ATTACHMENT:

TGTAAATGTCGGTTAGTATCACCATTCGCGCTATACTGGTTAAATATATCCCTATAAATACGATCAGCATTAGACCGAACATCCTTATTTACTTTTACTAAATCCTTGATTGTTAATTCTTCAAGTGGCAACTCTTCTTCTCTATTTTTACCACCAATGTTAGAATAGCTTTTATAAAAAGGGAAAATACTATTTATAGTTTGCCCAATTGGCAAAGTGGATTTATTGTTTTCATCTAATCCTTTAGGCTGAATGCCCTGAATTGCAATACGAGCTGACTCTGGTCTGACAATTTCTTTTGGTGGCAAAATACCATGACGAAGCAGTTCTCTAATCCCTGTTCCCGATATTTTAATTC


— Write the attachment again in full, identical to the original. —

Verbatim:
TGTAAATGTCGGTTAGTATCACCATTCGCGCTATACTGGTTAAATATATCCCTATAAATACGATCAGCATTAGACCGAACATCCTTATTTACTTTTACTAAATCCTTGATTGTTAATTCTTCAAGTGGCAACTCTTCTTCTCTATTTTTACCACCAATGTTAGAATAGCTTTTATAAAAAGGGAAAATACTATTTATAGTTTGCCCAATTGGCAAAGTGGATTTATTGTTTTCATCTAATCCTTTAGGCTGAATGCCCTGAATTGCAATACGAGCTGACTCTGGTCTGACAATTTCTTTTGGTGGCAAAATACCATGACGAAGCAGTTCTCTAATCCCTGTTCCCGATATTTTAATTC